Volkswagen has been coyly teasing its electric dune buggy concept as “feasible for production” but I wouldn’t get your hopes up. That said, there is a working model playing around in the California sand right now, and a few notes from folks who got to drive it.
The ID. Buggy, as VW’s calling it, is really just a cute way to showcase the versatility of the company’s new MEB platform, on which many different mass-market vehicles will soon be built.
Since post-Dieselgate Volkswagen is probably still keen to leverage any opportunity to be associated with fun-loving hippies again instead of corporate greed and industrial-scale fraud, we got this adorable insectile electric concept vehicle with no roof, no doors, BF Goodrich all-terrain tires and a smiling face.
Those of you who have heard of the original Meyers Manx will surely recognize the cribbed design elements. For everybody else, the Manx was basically the “quintessential dune buggy” you might have seen in pop culture somewhere.
“It’s just kind of a visualization of friendship and love,” Bruce Meyers, the Manx’s designer, said of his original buggy in a VW promotional reel. “Everybody on the street started beeping their horn, giving the thumbs-up, and, happy waves, and smiles, and yells.”
“A little short car with great big wheels is cute,” he added. “Automatically, that says ‘fun.’ It has a sense of adventure.”
Here’s a closer look at the new VW version, from when it was first revealed:
It’s hard for me to articulate how much I love VW’s creation here. The ID. Buggy is effectively the perfect car, based on the criteria I just described.
Anyway, I’m going to guess it’s too niche-market and uncrashworthy for a gigantic company to bother seriously cultivating, but we can all appreciate the design as something delightful. And hey, maybe another outfit will be able to license and build it as a kit car or something, as others have speculated.
Meanwhile, VW’s brought the one Buggy that does exist to Pebble Beach, where a few people got to buzz around the block in it. Here are some excerpts.
Aaron Cole for Green Car Reports:
“On a sunny, misty California morning we hopped into the Buggy, which rode on hardly low-rolling-resistance 18-inch BFGoodrich KO2 all-terrain tires and set off. Everything in the concept vehicle was functional, aside from small zippers near the center tunnel that served as a makeshift glove compartment for small items. The speedometer, steering, steering wheel controls, accelerator, and brakes worked seamlessly, aside from slightly longer pedal travel and no regenerative braking feel at all. The Buggy crept slowly at “idle” but accelerated confidently toward 35 kph, lugging roughly 1,300 pounds of batteries. Engineers didn’t say how much the ID Buggy weighs, but safe speculation is about 3,300 pounds unladen—more with a bigger breakfast.”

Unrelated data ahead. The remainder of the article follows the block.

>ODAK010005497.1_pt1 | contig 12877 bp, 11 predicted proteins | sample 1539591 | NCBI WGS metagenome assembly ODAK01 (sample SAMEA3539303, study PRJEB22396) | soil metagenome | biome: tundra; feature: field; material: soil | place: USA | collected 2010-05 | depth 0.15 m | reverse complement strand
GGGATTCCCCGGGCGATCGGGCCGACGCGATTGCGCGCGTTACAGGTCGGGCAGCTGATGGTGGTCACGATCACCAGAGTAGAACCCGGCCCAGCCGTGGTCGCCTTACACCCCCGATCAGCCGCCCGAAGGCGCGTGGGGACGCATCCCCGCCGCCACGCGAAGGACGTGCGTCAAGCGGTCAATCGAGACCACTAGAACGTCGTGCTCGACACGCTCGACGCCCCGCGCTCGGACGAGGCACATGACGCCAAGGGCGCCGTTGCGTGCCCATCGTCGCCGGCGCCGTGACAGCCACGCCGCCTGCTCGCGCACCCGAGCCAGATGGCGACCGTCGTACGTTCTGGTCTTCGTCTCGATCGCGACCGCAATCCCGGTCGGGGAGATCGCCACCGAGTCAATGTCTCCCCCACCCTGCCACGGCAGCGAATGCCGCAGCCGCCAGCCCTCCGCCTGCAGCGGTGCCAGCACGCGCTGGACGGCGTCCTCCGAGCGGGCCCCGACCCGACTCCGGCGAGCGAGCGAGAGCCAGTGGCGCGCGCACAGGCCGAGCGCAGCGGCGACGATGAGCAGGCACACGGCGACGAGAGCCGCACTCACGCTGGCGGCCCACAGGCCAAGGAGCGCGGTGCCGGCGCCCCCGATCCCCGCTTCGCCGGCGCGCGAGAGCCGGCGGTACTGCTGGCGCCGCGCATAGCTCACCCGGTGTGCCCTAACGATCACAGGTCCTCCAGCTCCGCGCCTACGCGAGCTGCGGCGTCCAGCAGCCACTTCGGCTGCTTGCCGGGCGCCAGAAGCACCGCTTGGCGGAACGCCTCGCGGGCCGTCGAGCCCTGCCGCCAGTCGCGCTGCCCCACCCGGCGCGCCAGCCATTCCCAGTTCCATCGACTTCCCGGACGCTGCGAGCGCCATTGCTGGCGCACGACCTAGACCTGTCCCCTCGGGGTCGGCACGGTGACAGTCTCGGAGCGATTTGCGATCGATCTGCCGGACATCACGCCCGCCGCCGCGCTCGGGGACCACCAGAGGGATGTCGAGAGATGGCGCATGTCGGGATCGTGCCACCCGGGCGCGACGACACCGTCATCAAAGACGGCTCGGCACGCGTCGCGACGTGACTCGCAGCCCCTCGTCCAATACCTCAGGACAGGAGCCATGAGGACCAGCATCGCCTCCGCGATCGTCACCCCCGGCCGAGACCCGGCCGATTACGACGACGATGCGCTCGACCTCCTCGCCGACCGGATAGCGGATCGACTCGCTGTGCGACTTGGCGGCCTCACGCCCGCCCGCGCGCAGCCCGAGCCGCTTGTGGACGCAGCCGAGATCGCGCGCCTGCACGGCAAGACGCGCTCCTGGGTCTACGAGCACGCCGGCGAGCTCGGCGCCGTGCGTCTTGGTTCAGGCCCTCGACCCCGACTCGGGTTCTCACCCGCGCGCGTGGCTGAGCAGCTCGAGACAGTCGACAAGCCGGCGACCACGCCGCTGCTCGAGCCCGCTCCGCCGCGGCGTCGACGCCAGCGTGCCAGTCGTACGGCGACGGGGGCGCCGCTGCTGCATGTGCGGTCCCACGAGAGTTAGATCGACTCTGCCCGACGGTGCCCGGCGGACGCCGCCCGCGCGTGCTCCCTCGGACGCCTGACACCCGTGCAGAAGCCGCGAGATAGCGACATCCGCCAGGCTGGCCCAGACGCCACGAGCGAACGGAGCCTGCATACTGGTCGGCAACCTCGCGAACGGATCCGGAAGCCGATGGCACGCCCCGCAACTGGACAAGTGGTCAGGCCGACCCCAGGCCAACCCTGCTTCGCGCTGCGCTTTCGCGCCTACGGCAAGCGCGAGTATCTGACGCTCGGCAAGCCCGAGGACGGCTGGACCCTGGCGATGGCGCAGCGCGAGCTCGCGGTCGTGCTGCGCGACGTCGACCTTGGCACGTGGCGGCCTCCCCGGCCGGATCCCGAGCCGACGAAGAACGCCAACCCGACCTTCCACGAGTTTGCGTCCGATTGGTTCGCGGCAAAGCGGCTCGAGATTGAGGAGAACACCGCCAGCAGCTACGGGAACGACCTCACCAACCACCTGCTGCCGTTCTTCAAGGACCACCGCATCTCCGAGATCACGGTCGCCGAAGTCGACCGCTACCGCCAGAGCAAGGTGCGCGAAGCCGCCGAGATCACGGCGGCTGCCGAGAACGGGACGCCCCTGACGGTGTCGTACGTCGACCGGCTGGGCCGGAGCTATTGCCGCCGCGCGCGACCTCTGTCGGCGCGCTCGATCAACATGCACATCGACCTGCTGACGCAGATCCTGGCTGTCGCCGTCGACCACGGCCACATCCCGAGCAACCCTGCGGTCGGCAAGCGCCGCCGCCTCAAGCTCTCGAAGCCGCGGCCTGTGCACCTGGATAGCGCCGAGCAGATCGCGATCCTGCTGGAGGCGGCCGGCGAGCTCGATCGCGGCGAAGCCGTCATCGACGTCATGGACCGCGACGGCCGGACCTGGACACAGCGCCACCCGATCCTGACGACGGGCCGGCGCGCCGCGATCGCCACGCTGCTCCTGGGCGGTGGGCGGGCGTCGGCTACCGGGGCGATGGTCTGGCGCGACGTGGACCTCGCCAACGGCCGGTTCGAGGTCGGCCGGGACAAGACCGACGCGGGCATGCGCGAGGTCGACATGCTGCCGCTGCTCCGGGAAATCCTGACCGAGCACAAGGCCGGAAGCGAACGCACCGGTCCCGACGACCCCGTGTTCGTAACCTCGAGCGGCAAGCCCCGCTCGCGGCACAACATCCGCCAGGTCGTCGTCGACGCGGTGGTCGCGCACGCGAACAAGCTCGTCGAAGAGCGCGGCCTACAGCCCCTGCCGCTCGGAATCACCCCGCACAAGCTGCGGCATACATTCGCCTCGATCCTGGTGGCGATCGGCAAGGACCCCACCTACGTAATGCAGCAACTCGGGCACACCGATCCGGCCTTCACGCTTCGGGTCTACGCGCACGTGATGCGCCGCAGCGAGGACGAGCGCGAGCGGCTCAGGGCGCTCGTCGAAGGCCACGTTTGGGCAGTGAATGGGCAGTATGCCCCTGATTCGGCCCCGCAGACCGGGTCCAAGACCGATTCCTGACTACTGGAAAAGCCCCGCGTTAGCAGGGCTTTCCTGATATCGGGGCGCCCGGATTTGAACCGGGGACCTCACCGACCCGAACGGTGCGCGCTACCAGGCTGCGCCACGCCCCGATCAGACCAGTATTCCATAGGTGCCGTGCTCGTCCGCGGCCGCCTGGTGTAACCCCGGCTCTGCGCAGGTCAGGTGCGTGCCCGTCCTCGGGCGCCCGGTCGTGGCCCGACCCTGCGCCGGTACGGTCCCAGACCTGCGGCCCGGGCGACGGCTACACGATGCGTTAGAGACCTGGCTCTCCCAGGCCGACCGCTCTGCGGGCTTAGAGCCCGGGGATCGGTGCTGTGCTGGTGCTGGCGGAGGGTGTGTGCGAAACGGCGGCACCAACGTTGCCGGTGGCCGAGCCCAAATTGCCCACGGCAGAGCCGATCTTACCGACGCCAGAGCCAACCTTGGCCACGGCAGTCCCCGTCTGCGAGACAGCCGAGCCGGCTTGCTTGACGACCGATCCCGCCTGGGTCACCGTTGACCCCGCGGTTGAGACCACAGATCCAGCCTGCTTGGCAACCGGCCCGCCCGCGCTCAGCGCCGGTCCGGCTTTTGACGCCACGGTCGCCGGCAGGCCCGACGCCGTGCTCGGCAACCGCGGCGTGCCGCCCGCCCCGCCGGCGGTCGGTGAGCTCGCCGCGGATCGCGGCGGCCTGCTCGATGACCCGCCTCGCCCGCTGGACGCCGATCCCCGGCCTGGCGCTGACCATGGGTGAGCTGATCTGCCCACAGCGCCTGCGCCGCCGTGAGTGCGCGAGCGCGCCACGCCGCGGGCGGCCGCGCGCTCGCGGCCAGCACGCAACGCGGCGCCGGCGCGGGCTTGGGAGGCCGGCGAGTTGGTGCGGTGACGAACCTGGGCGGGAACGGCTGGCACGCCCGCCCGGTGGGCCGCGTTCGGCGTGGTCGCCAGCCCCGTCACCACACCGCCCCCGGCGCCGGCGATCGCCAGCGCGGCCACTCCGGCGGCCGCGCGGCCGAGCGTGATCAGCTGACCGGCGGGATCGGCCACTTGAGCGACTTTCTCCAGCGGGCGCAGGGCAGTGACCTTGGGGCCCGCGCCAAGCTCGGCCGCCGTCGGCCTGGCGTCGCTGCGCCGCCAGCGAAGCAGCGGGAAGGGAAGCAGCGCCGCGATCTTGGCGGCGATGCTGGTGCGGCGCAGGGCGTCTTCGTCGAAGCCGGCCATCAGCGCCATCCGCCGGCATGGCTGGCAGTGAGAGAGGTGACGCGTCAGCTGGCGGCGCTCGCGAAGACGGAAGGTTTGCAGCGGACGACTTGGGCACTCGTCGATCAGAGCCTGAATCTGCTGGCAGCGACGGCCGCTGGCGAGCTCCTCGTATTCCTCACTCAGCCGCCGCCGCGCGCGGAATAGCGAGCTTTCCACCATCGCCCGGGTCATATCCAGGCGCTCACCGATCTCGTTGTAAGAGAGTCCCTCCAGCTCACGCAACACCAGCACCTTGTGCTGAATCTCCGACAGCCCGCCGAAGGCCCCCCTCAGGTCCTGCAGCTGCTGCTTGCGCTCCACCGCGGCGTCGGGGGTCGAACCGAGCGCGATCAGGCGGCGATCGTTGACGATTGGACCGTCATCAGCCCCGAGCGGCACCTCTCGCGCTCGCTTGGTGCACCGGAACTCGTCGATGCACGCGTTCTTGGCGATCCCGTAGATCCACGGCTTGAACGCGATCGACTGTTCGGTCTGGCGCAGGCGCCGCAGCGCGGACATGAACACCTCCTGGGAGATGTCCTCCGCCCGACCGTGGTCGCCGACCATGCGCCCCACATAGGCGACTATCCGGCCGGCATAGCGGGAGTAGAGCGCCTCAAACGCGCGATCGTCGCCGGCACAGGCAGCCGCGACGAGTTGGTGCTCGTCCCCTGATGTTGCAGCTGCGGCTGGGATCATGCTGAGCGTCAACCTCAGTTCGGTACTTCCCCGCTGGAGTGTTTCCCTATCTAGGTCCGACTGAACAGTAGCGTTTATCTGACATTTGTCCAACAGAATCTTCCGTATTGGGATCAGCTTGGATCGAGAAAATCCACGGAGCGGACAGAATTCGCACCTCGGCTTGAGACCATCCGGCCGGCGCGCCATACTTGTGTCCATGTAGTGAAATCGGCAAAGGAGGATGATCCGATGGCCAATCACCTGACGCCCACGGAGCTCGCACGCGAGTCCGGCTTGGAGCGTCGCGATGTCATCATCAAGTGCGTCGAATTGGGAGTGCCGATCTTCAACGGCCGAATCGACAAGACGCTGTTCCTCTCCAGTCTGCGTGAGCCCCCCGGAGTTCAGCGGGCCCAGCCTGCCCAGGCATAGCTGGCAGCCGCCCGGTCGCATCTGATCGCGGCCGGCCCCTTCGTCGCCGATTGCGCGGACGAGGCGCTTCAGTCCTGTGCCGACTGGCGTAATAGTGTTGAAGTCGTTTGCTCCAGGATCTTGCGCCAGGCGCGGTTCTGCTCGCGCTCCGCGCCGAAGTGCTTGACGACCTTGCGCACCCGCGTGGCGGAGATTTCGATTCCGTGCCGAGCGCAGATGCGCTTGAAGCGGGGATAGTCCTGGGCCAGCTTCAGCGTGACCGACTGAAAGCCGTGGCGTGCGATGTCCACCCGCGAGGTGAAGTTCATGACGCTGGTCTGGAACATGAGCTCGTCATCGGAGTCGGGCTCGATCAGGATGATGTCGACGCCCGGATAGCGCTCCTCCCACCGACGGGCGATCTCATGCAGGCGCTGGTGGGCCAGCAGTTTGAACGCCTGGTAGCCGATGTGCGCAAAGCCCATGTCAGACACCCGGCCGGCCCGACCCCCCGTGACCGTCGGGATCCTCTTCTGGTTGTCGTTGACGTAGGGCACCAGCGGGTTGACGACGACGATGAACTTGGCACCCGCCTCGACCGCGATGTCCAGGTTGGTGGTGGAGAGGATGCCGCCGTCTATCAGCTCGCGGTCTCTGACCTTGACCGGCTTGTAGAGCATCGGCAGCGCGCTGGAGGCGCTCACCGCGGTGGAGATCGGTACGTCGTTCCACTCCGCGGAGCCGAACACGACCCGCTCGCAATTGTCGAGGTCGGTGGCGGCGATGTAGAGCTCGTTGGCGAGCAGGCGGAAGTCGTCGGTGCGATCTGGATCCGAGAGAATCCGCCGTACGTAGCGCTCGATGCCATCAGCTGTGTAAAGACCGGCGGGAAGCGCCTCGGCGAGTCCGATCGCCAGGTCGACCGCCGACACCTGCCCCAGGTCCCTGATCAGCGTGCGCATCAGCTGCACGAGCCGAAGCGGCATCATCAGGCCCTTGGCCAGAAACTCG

Ronan Glon for Digital Trends:
“Once inside, it becomes immediately clear that the ID Buggy pays homage to its predecessors with an ultra-minimalist, back-to-basics interior that nonetheless incorporates state-of-the-art tech features. There are touch-sensitive buttons on the small, two-spoke steering wheel to control the stereo. Volkswagen also replaced the key with a chip card, integrated a wireless charger into the center console, and added a digital instrument cluster. The Buggy is a surprisingly comfortable car, its seats are higher and more upright than those in the original Manx, and visibility is as excellent as you’d expect.”
Those are the only real firsthand impressions I’ve been able to find so far, but hopefully, more will get dropped into the comments as they pop up. It’s likely VW is letting people take rides over the course of Monterey Car Week, so we might get some more nuggets about what the concept Buggy is really like soon.
More than anything, I just hope that this thing is a harbinger for electric cars with personality and not just a tease of what could have been.